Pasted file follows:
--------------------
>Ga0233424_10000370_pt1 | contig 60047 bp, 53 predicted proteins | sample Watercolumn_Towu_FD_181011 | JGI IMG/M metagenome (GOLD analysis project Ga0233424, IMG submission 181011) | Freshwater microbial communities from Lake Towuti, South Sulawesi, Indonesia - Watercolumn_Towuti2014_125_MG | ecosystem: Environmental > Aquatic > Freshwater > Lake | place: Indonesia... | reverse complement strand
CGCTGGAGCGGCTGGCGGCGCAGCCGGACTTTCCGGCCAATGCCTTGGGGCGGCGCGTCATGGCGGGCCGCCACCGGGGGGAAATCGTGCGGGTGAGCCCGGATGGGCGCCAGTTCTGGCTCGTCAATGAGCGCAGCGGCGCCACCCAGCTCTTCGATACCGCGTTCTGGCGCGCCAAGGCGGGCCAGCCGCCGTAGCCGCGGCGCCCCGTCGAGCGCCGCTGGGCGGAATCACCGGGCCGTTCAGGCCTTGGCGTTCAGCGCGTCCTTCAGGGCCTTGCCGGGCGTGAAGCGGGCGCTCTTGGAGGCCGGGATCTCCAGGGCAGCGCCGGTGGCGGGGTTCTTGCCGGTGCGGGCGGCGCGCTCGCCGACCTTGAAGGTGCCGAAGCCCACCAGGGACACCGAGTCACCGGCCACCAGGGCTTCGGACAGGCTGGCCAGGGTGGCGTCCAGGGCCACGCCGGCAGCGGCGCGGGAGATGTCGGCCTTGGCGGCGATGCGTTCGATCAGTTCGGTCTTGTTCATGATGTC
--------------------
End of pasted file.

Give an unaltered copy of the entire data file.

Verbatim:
>Ga0233424_10000370_pt1 | contig 60047 bp, 53 predicted proteins | sample Watercolumn_Towu_FD_181011 | JGI IMG/M metagenome (GOLD analysis project Ga0233424, IMG submission 181011) | Freshwater microbial communities from Lake Towuti, South Sulawesi, Indonesia - Watercolumn_Towuti2014_125_MG | ecosystem: Environmental > Aquatic > Freshwater > Lake | place: Indonesia... | reverse complement strand
CGCTGGAGCGGCTGGCGGCGCAGCCGGACTTTCCGGCCAATGCCTTGGGGCGGCGCGTCATGGCGGGCCGCCACCGGGGGGAAATCGTGCGGGTGAGCCCGGATGGGCGCCAGTTCTGGCTCGTCAATGAGCGCAGCGGCGCCACCCAGCTCTTCGATACCGCGTTCTGGCGCGCCAAGGCGGGCCAGCCGCCGTAGCCGCGGCGCCCCGTCGAGCGCCGCTGGGCGGAATCACCGGGCCGTTCAGGCCTTGGCGTTCAGCGCGTCCTTCAGGGCCTTGCCGGGCGTGAAGCGGGCGCTCTTGGAGGCCGGGATCTCCAGGGCAGCGCCGGTGGCGGGGTTCTTGCCGGTGCGGGCGGCGCGCTCGCCGACCTTGAAGGTGCCGAAGCCCACCAGGGACACCGAGTCACCGGCCACCAGGGCTTCGGACAGGCTGGCCAGGGTGGCGTCCAGGGCCACGCCGGCAGCGGCGCGGGAGATGTCGGCCTTGGCGGCGATGCGTTCGATCAGTTCGGTCTTGTTCATGATGTC